Pope Francis addresses world leaders on AI ethics at G7 event in Italy

June 14, 2024

  • Pope Francis spoke of AI's benefits and woes at a G7 summit in Italy
  • Francis spoke of AI's ability to automate labor, and said to ban "killer robots"
  • He also discussed AI's philosophical boundaries in interpreting the world
AI pope

Pope Francis addressed the leaders of the G7 democracies at their annual summit in Puglia, Italy, on Friday.

The 87-year-old pontiff, who arrived in a wheelchair, became an unlikely AI ethicist at the event.

His message was a familiar one: AI, while promising great benefits to humanity, poses grave risks if not properly controlled.

Francis urged the assembled leaders, including US President Joe Biden and host Italian Prime Minister Giorgia Meloni, to ensure that AI remains human-centric. 

To “speak of technology is to speak of what it means to be human,” Francis said, warning that ceding too much decision-making power to machines would “condemn humanity to a future without hope” and undermine humanity’s dignity.

“We would condemn humanity to a future without hope if we took away people’s ability to make decisions about themselves and their lives, by dooming them to depend on the choices of machines,” he told world leaders. 

“We need to ensure and safeguard a space for proper human control over the choices made by artificial intelligence programs: Human dignity itself depends on it.”

Francis spoke of positives, too, saying AI could enable the “democratization of access to knowledge,” the “exponential advancement of scientific research,” and a reduction in “demanding and arduous work.”

All credit to the Pope, he made non-superficial analyses of AI’s limitations, a highly salient topic debated in the upper echelons of Silicon Valley.

“Human beings are always developing and can surprise us with their actions. This is something that a machine cannot take into account,” he argued, and that algorithms “can only examine realities formalized in numerical terms.”

Pope says to ban killer robots

Francis also called for an outright ban on lethal autonomous weapons, “killer robots,” declaring that “no machine should ever choose to take the life of a human being.” 

The harsh truth is that it’s likely too late for that, with AI weapons already in deployment in the Russia-Ukraine and Israel-Palestine conflicts, at least.

Italian PM Meloni invited the pope to the G7, aiming to harness his gravitas and moral suasion. It seemed to work. The pope’s appearance injected a dose of moral ponderance into the G7 discussions, with his message clearly resonating.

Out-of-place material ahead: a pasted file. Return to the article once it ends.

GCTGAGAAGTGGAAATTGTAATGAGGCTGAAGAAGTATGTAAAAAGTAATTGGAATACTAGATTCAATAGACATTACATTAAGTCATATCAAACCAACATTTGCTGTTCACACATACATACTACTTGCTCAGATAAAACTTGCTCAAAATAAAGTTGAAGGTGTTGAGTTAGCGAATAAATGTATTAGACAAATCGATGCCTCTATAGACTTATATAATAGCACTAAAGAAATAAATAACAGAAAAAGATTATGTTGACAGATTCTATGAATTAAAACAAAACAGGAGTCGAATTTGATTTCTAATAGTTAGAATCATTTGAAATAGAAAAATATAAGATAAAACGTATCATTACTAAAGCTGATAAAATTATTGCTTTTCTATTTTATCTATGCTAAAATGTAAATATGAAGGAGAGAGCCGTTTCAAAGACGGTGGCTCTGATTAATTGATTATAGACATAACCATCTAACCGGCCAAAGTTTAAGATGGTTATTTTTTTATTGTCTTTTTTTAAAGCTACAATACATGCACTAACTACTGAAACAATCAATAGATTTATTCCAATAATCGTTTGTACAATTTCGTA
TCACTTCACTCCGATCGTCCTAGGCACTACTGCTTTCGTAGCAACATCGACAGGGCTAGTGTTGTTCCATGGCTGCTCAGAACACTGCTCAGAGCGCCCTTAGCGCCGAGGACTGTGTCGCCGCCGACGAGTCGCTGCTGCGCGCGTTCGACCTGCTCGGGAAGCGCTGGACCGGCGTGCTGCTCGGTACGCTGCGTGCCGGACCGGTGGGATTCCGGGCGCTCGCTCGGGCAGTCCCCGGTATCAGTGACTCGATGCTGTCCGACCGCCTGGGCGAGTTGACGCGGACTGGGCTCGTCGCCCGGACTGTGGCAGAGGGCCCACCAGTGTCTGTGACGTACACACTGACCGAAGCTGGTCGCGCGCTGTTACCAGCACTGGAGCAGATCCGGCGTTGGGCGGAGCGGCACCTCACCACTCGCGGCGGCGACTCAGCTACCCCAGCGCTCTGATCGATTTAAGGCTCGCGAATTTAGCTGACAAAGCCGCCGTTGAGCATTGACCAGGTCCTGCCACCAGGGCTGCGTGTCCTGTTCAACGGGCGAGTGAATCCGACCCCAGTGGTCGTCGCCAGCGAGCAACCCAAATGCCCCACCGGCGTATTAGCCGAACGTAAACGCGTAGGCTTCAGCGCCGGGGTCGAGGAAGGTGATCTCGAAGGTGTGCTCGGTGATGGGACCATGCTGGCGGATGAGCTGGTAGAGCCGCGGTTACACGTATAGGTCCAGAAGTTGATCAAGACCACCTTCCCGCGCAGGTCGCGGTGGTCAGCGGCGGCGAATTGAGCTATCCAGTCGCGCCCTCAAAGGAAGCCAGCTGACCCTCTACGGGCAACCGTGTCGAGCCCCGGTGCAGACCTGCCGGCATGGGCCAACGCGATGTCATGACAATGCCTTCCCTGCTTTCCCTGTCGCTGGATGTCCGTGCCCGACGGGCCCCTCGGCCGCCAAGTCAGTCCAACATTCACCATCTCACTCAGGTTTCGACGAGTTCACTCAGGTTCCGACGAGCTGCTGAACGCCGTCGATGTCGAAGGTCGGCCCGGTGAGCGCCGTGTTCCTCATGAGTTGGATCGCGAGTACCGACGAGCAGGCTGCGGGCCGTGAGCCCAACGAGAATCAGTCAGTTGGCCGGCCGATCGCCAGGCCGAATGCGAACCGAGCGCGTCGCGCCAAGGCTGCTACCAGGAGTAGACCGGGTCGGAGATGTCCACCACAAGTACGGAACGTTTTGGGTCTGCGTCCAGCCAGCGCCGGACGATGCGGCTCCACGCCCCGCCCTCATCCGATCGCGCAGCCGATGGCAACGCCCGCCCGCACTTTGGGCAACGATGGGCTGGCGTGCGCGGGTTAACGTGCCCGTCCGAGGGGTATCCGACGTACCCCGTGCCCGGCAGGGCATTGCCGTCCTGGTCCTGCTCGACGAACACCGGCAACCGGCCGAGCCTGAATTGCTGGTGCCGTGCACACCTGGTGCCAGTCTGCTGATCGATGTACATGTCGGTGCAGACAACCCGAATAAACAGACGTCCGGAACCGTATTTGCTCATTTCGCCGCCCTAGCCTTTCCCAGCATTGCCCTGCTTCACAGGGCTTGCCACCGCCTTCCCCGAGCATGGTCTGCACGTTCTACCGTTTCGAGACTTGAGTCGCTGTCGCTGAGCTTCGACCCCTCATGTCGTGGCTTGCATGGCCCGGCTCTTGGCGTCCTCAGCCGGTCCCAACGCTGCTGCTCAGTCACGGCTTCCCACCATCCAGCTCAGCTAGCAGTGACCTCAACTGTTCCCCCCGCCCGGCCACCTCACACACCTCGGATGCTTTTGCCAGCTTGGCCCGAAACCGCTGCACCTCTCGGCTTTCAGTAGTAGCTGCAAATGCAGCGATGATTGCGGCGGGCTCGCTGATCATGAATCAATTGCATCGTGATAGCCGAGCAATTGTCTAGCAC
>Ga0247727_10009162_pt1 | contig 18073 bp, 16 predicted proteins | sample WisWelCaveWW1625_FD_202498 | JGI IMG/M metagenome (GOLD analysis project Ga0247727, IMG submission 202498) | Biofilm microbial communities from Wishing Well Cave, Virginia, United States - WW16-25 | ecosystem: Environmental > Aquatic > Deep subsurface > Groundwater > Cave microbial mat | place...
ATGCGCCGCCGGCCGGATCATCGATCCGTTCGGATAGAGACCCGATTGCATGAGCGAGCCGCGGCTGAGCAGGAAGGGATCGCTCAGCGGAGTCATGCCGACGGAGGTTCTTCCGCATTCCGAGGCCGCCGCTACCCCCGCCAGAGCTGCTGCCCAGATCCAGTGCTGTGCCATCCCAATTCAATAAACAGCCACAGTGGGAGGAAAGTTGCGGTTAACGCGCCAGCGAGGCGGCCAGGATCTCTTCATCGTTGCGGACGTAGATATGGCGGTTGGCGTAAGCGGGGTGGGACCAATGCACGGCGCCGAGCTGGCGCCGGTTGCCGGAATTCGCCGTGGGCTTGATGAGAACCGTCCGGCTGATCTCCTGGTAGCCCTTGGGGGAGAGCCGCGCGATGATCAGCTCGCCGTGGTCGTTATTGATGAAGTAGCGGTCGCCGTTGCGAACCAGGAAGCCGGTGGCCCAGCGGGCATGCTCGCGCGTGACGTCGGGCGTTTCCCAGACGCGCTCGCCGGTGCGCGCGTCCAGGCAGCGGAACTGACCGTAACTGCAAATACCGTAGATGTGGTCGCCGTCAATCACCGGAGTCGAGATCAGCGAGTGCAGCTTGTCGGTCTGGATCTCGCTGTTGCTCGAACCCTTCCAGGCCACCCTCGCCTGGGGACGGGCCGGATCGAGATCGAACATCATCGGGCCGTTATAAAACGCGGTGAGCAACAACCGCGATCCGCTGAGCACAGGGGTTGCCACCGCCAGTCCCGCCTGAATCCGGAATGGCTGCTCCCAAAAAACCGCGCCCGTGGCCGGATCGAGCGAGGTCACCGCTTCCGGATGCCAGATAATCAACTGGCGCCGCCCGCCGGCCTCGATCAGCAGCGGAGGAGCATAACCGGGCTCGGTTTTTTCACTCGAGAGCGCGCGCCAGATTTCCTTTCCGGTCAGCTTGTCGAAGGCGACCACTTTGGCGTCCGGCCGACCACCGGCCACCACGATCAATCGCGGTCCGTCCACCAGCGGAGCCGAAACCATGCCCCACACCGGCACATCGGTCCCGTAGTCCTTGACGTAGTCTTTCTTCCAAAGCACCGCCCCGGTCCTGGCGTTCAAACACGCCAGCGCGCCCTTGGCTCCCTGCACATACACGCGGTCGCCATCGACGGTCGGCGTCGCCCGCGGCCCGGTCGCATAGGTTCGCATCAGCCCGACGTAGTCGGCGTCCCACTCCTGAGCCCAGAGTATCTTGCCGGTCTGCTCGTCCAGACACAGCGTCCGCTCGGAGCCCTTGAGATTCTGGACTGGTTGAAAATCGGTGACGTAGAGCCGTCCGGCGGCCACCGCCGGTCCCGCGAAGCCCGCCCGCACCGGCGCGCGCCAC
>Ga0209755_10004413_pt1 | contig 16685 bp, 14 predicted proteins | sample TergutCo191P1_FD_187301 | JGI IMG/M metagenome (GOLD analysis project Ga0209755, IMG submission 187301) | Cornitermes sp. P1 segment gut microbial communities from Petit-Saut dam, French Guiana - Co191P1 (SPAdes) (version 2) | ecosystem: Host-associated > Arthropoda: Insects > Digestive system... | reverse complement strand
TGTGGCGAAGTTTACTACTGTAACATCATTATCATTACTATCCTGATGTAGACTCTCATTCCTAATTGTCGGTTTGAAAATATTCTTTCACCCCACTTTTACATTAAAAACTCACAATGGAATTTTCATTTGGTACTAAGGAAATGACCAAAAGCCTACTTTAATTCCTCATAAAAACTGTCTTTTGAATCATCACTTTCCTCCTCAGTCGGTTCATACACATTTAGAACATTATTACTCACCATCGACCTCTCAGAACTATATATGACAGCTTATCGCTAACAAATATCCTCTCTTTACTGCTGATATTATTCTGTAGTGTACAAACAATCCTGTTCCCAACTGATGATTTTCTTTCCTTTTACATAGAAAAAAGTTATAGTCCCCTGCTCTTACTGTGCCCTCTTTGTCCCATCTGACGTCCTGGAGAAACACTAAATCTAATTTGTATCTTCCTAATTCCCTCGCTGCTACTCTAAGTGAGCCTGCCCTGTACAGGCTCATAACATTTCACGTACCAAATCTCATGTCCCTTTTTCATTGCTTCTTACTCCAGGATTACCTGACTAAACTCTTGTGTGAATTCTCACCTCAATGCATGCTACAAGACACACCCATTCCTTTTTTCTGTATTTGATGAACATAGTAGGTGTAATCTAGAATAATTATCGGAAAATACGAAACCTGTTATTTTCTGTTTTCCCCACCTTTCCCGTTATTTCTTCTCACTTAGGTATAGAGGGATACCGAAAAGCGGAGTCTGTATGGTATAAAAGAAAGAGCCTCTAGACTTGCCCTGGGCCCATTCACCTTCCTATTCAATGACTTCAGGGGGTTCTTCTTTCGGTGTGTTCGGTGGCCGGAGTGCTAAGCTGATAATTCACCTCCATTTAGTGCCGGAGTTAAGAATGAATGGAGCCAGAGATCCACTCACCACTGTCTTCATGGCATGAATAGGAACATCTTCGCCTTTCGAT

Later discussions acknowledged AI’s potential to disrupt labor markets as machines replace human workers and to skew criminal justice – all of which we’ve seen evidence of already. 

For example, the IMF warned earlier in the year that AI could impact as many as 40% of jobs globally. AI policing systems are picking up pace, with preliminary evidence showing they can be unpredictable.

Francis also weighed in on other pressing G7 agenda items. He indirectly castigated Russia’s invasion of Ukraine, lamenting the “grave violation to the territorial integrity of a sovereign country.” He also called for a more equitable distribution of COVID vaccines and treatments to poorer nations.

The Catholic Church has a long history of grappling with the moral and societal implications of new technologies and scientific advances.

Over the decades, various popes have weighed in on issues ranging from nuclear weapons and genetic engineering to social media and climate change.

In 1963, for example, Pope John XXIII issued the iconic “Pacem in Terris,” which addressed the threats posed by the nuclear arms race.

Pope John Paul II frequently spoke about bioethics, warning against the commodification of human life through practices like embryonic stem cell research.

More recently, Pope Benedict XVI and Pope Francis have confronted the digital age, with Francis declaring internet access a human right in 2020.

The G7 vowed to better coordinate AI governance frameworks to keep the technology in check, a sentiment running through every international summit of late. 

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Sam Jeans

Sam is a science and technology writer who has worked in various AI startups. When he’s not writing, he can be found reading medical journals or digging through boxes of vinyl records.


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